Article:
STATE of Connecticut v. Issiah KILLIEBREW
The defendant, Issiah Killiebrew, appeals from the judgment of conviction, rendered after a jury trial, of one count of arson in the first degree in violation of General Statutes § 53a–111 (a) (1).1 The court further found the defendant guilty of violating his probation.2 On appeal, the defendant claims that the trial court erred (1) by not canvassing him concerning his right to counsel and right to self-representation after he clearly and unequivocally invoked his right to self-representation and (2) if his invocation of his right to self-representation was not clear and unequivocal, by not canvassing him concerning whether he wanted to invoke his right to self-representation. We affirm the judgment of the trial court.
On the basis of the evidence presented at trial, the jury reasonably could have found the following facts. On April 30, 2013, Tracie Keaton was looking outside her apartment window in Hartford when she saw the defendant, who was a friend of her son, sitting on the porch. Keaton asked the defendant what was wrong, and the defendant replied, “[N]one of your business, mind your business you raw head bitch.” Keaton told the defendant that he could not sit on her porch anymore. Before leaving, the defendant retorted that he would “burn this shit down.”
Shortly thereafter, the defendant obtained a red plastic container, which contained gasoline, and returned to Keaton's apartment building. The defendant poured the accelerant on the back porch of the apartment building and lit it on fire. Keaton's neighbor, Jessica Watts, saw the defendant pour gasoline on the porch and light it on fire. After seeing the fire start, Watts called Keaton on the phone and told her to evacuate the building. Keaton immediately called the fire department and began knocking on the doors of the other occupants to inform them about the fire. Meanwhile, Watts returned to her residence and told her husband about the fire. He went to the apartment building and put the fire out with buckets of water.
On May 10, 2013, a member of the Hartford Police Department arrested the defendant. The defendant then provided a written statement to the police, in which he described his strained relationship with Keaton and admitted to lighting fire to Keaton's apartment building, with the aid of gasoline, after a dispute with Keaton. The defendant explained that he had been drinking, smoking marijuana, and using PCP all day and, as a result, was “pretty fucked up” and not “thinking straight.” He further stated that “[w]henever I smoke [PCP] I lose my mind and have no idea what I am doing.” He maintained that he “didn't even know the porch was lit on fire. I wasn't trying to light the house on fire or hurt anyone. I was just pissed off at that woman for trying to call the cops on me. My intention was just to scare her.” The defendant was charged with arson in the first degree and violation of probation. After his initial bail hearing, the defendant privately retained counsel to represent him.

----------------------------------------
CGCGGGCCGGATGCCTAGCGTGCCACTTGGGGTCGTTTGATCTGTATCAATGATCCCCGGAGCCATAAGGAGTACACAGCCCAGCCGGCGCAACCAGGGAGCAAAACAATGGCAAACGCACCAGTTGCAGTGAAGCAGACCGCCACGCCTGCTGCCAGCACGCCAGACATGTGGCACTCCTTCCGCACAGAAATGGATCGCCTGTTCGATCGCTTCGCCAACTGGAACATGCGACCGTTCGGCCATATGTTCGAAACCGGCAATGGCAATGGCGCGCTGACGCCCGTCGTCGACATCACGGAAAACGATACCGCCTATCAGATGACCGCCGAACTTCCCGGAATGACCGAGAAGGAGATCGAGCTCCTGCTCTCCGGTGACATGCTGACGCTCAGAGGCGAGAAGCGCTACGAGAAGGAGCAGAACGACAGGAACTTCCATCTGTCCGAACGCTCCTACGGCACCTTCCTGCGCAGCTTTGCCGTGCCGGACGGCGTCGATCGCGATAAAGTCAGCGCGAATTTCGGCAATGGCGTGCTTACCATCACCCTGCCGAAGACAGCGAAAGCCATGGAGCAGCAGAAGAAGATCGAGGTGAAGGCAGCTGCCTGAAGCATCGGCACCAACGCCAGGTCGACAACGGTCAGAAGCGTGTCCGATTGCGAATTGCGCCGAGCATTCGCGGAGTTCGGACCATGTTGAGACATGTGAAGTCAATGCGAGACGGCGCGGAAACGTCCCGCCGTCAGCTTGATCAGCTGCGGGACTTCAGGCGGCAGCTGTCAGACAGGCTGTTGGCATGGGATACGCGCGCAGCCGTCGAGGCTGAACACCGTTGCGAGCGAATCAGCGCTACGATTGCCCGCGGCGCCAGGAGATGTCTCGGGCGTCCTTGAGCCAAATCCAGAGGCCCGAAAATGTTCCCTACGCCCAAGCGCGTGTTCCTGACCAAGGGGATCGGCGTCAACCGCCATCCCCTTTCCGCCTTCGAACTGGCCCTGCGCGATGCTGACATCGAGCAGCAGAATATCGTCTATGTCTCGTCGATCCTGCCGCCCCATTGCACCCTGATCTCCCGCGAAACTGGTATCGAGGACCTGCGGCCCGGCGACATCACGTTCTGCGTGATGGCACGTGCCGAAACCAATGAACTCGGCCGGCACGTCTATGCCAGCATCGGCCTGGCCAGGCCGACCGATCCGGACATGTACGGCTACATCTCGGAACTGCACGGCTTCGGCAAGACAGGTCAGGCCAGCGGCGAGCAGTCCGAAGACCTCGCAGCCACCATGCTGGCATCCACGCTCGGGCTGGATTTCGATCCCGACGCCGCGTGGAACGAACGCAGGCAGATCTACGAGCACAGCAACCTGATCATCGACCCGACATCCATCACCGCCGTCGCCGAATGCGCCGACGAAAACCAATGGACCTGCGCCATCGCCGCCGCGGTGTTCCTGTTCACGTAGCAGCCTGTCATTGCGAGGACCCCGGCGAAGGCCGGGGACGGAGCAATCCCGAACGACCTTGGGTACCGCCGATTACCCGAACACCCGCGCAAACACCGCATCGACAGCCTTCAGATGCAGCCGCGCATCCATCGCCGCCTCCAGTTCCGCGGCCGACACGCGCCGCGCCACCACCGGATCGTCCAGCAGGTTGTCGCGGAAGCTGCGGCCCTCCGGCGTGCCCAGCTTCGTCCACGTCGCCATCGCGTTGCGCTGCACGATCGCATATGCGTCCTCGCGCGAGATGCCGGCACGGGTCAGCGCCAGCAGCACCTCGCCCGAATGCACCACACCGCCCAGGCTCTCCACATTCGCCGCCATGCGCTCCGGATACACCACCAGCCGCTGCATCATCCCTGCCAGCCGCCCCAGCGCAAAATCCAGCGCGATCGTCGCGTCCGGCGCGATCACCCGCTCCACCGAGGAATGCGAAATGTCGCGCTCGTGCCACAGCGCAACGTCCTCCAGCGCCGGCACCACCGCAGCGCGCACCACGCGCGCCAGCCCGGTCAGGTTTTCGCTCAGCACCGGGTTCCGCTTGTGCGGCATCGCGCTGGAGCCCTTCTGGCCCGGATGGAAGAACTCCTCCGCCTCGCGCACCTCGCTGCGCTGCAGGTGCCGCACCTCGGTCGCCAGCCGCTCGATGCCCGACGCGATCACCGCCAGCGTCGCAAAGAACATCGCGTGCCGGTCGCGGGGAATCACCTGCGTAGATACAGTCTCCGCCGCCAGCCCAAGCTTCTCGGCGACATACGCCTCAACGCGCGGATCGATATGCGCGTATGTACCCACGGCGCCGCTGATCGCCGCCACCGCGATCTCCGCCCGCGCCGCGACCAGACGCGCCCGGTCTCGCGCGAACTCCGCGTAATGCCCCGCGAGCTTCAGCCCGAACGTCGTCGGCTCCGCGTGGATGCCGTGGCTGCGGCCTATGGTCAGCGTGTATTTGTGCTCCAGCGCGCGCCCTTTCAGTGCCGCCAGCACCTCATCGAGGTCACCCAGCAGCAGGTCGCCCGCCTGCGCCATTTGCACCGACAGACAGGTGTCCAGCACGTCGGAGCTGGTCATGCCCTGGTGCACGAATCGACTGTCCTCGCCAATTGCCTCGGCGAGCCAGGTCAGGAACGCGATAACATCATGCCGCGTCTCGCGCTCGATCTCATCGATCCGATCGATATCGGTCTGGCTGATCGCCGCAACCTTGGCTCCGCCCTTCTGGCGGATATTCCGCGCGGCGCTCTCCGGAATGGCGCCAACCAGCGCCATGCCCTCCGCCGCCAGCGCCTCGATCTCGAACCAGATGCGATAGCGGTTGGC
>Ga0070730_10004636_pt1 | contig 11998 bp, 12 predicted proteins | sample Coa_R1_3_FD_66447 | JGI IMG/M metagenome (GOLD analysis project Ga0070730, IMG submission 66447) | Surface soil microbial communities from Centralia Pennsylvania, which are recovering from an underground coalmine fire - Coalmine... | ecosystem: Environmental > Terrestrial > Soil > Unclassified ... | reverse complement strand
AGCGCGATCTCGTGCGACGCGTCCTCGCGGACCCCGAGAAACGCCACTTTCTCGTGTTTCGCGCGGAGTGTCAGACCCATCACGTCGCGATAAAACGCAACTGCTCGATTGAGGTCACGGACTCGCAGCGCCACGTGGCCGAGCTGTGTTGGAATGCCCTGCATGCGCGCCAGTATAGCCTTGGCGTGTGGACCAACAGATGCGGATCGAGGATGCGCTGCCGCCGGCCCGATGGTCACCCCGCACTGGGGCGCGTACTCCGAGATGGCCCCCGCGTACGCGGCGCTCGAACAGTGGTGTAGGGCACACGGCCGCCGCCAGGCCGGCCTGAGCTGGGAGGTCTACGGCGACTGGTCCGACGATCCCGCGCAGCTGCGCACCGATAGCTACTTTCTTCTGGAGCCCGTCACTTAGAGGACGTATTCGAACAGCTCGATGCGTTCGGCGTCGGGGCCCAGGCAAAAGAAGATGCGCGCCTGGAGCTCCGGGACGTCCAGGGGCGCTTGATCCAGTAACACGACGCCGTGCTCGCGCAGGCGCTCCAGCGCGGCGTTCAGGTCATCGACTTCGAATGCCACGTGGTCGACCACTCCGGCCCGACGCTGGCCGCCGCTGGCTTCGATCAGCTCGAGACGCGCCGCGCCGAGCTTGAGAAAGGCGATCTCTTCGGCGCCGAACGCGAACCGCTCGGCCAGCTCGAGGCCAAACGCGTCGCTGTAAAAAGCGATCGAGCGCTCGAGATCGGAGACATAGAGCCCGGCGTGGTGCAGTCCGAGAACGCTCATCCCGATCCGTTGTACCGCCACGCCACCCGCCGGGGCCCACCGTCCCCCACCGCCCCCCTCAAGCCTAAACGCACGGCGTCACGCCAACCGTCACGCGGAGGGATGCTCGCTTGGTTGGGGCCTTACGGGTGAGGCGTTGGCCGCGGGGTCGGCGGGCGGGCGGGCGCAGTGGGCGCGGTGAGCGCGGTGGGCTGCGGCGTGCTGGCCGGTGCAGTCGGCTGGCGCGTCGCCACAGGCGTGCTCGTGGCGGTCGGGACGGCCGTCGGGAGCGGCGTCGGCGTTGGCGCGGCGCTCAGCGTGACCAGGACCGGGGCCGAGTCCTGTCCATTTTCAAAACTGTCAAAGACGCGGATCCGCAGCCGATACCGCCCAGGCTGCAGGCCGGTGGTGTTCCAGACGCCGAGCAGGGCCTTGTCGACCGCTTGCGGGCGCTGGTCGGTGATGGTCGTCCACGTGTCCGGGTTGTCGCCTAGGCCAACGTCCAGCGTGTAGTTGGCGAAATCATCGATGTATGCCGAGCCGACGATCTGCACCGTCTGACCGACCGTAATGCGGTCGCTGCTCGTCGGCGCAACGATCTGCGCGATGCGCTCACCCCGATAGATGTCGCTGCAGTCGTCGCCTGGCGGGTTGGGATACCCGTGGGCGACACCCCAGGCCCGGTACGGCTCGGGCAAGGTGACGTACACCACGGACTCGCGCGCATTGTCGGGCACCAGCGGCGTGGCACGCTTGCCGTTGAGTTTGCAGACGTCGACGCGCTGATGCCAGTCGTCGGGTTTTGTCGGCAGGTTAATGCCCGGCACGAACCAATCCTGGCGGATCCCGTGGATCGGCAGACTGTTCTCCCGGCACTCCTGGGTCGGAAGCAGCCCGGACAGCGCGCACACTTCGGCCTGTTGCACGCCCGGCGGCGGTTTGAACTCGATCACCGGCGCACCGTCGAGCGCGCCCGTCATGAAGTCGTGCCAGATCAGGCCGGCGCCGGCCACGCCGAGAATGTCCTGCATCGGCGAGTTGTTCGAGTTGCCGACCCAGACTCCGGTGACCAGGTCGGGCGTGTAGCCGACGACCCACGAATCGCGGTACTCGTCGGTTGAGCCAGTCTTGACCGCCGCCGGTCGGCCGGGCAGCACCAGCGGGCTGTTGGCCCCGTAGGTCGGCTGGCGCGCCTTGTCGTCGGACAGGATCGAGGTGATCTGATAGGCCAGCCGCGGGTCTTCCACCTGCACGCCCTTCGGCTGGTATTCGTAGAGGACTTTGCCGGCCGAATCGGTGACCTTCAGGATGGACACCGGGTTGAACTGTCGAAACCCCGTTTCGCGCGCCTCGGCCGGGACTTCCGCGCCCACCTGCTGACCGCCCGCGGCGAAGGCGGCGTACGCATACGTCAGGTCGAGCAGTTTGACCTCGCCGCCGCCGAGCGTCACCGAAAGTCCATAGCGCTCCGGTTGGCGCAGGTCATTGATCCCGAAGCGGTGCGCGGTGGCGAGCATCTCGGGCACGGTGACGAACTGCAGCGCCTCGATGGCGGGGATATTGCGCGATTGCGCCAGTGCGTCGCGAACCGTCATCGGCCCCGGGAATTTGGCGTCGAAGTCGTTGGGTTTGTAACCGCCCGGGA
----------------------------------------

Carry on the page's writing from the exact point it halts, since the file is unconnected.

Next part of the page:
On August 11, 2014, trial commenced. The state presented the testimony of members of the Hartford Police Department and Hartford Fire Department. On August 12, 2014, the final day of evidence, the state's first two witnesses were the defendant's probation officer and Keaton. The third anticipated witness was Watts, but a brief recess was held to address an issue concerning her testimony.3 After that recess, the defendant stated that he wanted “to say something for the record.” The court informed the defendant that he should speak to his attorney before addressing the court and ordered another recess. When the trial resumed, at approximately 11:15 a.m., defense counsel requested more time to speak with the defendant, and the court extended the recess until 2 p.m. After that recess, defense counsel stated that the defendant was refusing to return to the courtroom and moved for a continuance so that he could speak with the defendant further. The court denied the motion and advised the defendant, by way of an intercom in lockup, of his trial rights and that it found that the defendant was waiving those rights by refusing to return to the courtroom. The court informed the defendant that the trial would resume and that he could speak with counsel after the next witness testified.